Recently, the first bill I introduced in the U.S. House of Representatives, H.R. 489, was brought to the floor and was passed unanimously by voice vote. This common-sense legislation permanently ends the bureaucratic wrangling that has occurred between the Departments of Interior and Agriculture, ensuring a reliable municipal water supply for Gila County and the Valley.
The federal government consists of hundreds of agencies, and within each agency, there are divisions, departments and sub-groups. Sometimes, especially with respect to land management, more than one agency has jurisdiction. When that occurs, bureaucratic disputes arise and government no longer serves the people.
These are the exact circumstances that led me to the introduce H.R. 489. The C.C. Cragin Dam Project is critical water infrastructure that is integral to providing a water supply for Phoenix and is instrumental in making 3,500 acre-feet of water a year available to Gila County. The Town of Payson and the neighboring communities will also rely on the pipeline to supply municipal drinking water. The maintenance of this valuable asset has been victim of a completely unnecessary jurisdiction conflict between the U.S. Forest Service and the Bureau of Reclamation.
In 2004, the Arizona Water Settlements Act authorized the title transfer of the C.C. Cragin Project from Salt River Project (SRP) to the Bureau of Reclamation. Under this language, the federal government would own the project, but SRP would still operate and maintain it. Once the transfer was implemented, it became clear that the federal agencies disagreed over who had the authority to approve the requested operation, maintenance and repairs. Specifically, the Bureau of Reclamation, the owner of the infrastructure, argued that it should approve SRP’s work plans, environmental compliance and other regulatory permitting requirements; while the Forest Service, who administers the land in which the infrastructure is located, asserted that Reclamation was required to obtain a special use permit to operate, maintain and repair the water project.
This bureaucratic battle delayed much-needed repairs — wasting precious Arizona water resources, increasing repair costs and postponing the Town of Payson’s related economic development initiatives. While SRP was ultimately able to overcome the issues with the Forest Service to complete repairs, it was with the Bureau of Reclamation’s approval and occasionally over Forest Service objections. If this jurisdictional dispute is allowed to continue, future operations and maintenance activities related to the C.C. Cragin project could face costly delays and possibly interrupt water delivery to our communities. That is simply unacceptable.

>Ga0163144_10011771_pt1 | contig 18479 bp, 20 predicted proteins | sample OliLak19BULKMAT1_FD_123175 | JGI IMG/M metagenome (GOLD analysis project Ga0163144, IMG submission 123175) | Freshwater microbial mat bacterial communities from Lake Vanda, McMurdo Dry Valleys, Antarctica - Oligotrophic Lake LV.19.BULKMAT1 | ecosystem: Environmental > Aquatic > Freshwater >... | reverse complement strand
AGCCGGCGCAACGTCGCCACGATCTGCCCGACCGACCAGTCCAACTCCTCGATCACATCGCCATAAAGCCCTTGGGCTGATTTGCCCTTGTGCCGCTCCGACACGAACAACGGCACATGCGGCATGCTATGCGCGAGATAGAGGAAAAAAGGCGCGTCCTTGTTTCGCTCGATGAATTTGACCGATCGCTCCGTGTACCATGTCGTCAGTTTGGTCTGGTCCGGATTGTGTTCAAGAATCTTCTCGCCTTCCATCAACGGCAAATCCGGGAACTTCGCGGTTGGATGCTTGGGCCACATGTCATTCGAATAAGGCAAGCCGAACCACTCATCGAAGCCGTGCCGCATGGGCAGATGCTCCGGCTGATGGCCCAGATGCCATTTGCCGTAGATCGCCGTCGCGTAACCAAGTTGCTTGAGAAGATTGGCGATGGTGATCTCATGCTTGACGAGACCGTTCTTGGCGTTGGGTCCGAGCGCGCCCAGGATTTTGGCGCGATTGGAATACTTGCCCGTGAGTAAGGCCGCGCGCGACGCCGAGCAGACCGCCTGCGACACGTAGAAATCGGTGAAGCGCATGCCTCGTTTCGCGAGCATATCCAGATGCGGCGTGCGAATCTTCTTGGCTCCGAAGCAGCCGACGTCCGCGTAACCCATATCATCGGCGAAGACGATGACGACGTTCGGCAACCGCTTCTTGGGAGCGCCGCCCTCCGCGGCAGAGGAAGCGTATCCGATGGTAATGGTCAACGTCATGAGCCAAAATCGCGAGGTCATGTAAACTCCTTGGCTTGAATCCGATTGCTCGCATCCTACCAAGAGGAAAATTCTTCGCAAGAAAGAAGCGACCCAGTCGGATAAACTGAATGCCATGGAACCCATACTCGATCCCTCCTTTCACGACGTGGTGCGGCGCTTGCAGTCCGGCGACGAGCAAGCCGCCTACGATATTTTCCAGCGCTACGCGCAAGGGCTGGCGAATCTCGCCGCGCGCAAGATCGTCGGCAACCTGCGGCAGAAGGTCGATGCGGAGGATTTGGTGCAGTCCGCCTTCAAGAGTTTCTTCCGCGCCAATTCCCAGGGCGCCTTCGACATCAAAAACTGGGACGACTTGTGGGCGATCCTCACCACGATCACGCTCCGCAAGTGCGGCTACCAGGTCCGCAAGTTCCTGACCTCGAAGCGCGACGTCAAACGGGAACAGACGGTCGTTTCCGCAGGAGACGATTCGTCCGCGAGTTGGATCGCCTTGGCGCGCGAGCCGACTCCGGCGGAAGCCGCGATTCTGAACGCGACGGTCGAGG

Having a single agency overseeing the project remains important, if not more important, now that the project is operational. My legislation does just that, ensuring the long-term management of the C.C. Cragin Dam and Reservoir Project, and would bring about the necessary economic certainty for the Town of Payson and other impacted communities.
Specifically, my bill grants the Department of Interior exclusive jurisdiction to manage the Cragin Dam Project and grants the Department of Agriculture administrative jurisdiction over land management activities that do not conflict or adversely affect the operation, maintenance, replacement or repair of the project.
The Bureau of Reclamation has the expertise to conduct oversight on water supply projects, and does so on many other projects that are within national forests. This common-sense bill meets the needs of SRP and Reclamation to ensure the infrastructure can be maintained, while accommodating the Forest Service; ensuring they continue to manage the lands underlying the utility corridor with respect to recreation, wildfire, law enforcement and other activities consistent with its authorities, responsibilities and expertise.
The language reflects a compromise reached by all of the relevant parties and still requires compliance with all requirements under federal law including the National Environmental Policy Act (NEPA). It shows that when we work together, we can break the partisan gridlock in Washington and solve the problems facing rural Arizona.
I am proud that my legislation swiftly moved through the legislative process and passed the U.S. House of Representatives.